The Smart Watch Round-Up: What to Buy and Why
Yes, the Apple Watch has finally arrived on the smart watch scene, but with its hefty price tag and crazy-long waiting list, are you better off looking elsewhere for a new smart accessory?
To answer this question, I checked in with Brad's Deals tech editors and experts on all things smart watch: David Dritsas, Michael Ahene, and David Johnson. Here's what they had to say on the subject.
All-Around Best Value Smartwatch: The Pebble Time
Pebble is relatively new to the tech scene, but what they lack in street cred, they more than make up for in community support. Beginning as a crowdfunded project back in 2012, it only took the small tech company an hour to raise their first million dollars on Kickstarter.
Johnson, who has had the original Pebble since its release in 2013, has high hopes for the Pebble's third and most recent incarnation, the Pebble Time.
"They won’t start shipping until May and there’s no way to order them if you missed the Kickstarter," said Johnson. "However, I’ve had the original Pebble since its release 2 years ago and the software has consistently gotten better over time. At $200, its the cheapest smart watch that I would recommend – but like most early-stage gadgets, it leans geeky in terms of look and functionality."
"In my opinion, if you really want a smart watch, get a Pebble," said Ahene. "You won’t have to charge it every day, it doesn't try to overachieve in any area or take apps designed specifically for phones and shove them on your wrist, and it’s affordable."
Dritsas isn't overly enamored with the Pebble's older generation wearables, but he's holding out hope for the Time.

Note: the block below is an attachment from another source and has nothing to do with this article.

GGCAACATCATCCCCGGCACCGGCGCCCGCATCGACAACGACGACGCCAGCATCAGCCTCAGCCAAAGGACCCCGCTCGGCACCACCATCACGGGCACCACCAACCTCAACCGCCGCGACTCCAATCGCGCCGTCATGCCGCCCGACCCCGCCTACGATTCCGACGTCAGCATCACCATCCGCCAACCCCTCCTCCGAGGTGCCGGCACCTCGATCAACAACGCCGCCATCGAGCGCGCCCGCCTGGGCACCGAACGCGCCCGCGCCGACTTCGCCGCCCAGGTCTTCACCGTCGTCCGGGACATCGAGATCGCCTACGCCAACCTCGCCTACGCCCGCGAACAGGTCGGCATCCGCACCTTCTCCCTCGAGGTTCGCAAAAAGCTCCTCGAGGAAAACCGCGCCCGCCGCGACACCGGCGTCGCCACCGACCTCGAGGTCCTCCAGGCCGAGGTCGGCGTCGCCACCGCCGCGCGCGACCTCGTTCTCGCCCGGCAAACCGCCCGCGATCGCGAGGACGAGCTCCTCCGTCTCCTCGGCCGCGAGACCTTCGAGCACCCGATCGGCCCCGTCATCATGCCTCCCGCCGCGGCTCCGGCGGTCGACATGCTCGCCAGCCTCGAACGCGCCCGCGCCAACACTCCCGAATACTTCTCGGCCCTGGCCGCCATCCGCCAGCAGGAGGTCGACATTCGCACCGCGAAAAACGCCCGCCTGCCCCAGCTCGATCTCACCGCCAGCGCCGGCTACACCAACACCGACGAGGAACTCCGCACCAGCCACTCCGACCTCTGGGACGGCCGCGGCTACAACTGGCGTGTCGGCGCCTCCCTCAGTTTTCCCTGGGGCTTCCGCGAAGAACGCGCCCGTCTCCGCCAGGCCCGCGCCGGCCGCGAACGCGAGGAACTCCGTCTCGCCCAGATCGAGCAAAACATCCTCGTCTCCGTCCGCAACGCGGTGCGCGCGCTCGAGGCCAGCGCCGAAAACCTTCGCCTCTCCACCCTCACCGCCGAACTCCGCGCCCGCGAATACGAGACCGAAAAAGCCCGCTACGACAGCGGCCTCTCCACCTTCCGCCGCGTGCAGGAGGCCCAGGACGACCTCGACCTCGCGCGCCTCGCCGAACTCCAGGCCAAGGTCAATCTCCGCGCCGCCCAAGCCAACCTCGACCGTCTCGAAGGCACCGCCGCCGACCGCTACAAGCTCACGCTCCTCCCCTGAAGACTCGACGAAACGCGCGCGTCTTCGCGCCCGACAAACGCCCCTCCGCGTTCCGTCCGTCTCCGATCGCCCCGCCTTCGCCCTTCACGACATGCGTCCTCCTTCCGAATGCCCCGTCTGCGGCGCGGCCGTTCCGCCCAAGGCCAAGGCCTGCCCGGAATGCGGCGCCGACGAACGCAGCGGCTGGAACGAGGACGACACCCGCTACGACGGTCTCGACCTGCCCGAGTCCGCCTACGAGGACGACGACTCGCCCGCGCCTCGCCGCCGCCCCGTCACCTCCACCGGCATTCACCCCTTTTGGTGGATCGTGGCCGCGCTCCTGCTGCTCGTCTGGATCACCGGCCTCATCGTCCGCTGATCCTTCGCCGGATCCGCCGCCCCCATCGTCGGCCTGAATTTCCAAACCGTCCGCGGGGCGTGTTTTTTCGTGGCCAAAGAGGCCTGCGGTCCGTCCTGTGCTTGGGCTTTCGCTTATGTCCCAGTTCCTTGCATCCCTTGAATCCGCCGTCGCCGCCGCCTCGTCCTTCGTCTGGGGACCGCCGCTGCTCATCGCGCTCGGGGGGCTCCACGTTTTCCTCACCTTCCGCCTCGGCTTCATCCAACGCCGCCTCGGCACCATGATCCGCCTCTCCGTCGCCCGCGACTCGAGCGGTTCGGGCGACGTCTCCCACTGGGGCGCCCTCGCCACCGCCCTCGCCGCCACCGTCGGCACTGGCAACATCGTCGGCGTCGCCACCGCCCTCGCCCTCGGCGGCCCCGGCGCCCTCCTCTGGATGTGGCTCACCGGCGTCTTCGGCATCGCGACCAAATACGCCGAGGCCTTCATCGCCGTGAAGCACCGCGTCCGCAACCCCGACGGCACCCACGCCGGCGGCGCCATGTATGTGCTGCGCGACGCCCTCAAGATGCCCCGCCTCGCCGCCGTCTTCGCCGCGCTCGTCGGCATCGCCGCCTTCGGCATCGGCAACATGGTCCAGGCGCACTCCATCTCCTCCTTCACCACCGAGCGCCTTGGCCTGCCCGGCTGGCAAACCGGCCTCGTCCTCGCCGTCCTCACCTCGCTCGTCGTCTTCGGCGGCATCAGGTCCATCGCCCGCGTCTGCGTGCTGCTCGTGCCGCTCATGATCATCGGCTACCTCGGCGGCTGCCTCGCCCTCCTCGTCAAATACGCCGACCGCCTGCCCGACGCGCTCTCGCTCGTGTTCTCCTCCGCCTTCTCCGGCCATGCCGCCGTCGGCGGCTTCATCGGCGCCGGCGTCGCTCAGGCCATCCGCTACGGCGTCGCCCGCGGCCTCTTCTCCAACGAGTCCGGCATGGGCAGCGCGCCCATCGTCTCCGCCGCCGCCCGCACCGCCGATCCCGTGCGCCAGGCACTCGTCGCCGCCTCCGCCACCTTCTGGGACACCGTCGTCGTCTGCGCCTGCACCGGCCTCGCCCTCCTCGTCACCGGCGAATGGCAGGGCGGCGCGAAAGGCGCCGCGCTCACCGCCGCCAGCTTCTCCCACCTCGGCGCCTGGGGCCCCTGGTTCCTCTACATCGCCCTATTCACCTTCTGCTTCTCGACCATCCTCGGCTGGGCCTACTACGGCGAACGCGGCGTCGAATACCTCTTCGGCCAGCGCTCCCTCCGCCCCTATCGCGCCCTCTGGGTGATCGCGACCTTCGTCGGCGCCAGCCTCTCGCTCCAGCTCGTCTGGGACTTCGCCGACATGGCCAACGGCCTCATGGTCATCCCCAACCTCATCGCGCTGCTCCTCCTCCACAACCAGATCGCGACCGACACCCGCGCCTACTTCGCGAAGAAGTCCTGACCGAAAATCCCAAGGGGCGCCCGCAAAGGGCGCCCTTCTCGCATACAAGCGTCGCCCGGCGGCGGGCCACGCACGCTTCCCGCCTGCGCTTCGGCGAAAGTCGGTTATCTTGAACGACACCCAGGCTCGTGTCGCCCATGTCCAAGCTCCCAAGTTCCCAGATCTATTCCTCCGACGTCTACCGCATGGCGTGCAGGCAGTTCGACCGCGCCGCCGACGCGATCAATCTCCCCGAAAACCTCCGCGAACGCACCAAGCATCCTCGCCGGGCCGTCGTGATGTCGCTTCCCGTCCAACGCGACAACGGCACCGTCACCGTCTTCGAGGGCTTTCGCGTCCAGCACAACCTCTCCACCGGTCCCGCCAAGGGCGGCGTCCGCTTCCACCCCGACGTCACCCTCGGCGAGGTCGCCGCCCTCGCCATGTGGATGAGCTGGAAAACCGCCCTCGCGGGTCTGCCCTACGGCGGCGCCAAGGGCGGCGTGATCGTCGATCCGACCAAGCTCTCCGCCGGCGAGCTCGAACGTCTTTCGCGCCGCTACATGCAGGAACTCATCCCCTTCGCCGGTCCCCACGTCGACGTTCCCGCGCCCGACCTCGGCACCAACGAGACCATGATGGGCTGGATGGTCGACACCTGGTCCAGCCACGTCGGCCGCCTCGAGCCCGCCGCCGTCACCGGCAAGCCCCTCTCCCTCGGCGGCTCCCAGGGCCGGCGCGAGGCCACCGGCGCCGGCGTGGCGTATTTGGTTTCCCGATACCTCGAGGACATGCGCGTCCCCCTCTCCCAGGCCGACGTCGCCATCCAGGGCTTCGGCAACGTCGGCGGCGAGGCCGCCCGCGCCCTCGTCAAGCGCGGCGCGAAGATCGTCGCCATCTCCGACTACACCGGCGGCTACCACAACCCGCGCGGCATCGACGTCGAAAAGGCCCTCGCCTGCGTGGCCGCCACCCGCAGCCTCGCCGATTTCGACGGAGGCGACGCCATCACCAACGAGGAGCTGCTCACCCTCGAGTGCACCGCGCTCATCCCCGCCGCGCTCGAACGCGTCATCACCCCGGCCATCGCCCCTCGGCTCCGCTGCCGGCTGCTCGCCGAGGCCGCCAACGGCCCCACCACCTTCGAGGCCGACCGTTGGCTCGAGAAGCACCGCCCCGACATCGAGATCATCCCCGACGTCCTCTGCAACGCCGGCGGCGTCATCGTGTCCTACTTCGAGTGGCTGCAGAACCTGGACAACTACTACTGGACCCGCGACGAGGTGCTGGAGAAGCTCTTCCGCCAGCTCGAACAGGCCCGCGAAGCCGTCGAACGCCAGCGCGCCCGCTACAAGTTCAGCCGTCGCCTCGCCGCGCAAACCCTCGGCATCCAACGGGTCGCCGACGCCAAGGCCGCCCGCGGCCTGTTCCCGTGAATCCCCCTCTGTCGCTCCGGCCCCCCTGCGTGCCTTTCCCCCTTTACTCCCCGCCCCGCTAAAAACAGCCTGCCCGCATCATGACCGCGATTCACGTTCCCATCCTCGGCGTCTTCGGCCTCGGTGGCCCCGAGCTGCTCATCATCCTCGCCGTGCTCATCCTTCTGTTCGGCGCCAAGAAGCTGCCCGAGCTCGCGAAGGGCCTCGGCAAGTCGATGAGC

"As for the Pebble, until Pebble Time comes out and has the color screen, I'm not interested," said Dritas. "The advance reviews for the Time are saying that it's not bad, but it apparently exchanges screen quality for battery life (maybe not a bad thing) and lacks some of the fitness features most smart watches have, which is one of the bigger selling points of a smart watch. But since Pebble is more open source, maybe that's not a problem."
Pebble Time features a color e-paper display, an astounding 7-day battery life, a built-in microphone, customizable watch bands, iOS and Android compatibility and access to more than 65,000 apps in the Pebble app store, including the popular (if reportedly sub-par) fitness tracker.
The Pebble Time is set to be the best smart watch on the market, but because it's not available for pre-order right now, you'll have to wait until the summer if you want one. It's also less pretty and significantly more geeky than some of its competitors.
Best Android Wearable: The Moto 360
Arguably the best-looking smart watch on the market today, the Moto 360 is sleek, stylish and comes in several different designs.
"At $165 on the Google Play Store, its priced to sell," said Johnson. "However, its been out for almost a year and the recent price drop screams NEW MODEL COMING SOON. Like the Pebble, Android Wearables skew towards the geek crowd, and offer a limited app catalog. Unlike the Pebble, the Moto 360 currently only works on Android devices."
Ahene has a hunch that the Moto 360 2 (which has yet to be announced) will also be iOS compatible, so if you have an iPhone but still dream of wearing the Moto 360 on your wrist, you might be in luck if you wait a few months.
Dritsas agrees with Ahene and Johnson that the Moto 360 is the best look and value for an Android-platform wearable: "Moto is a great deal on an Android-compatible watch (though it gets mixed reviews) and it looks great."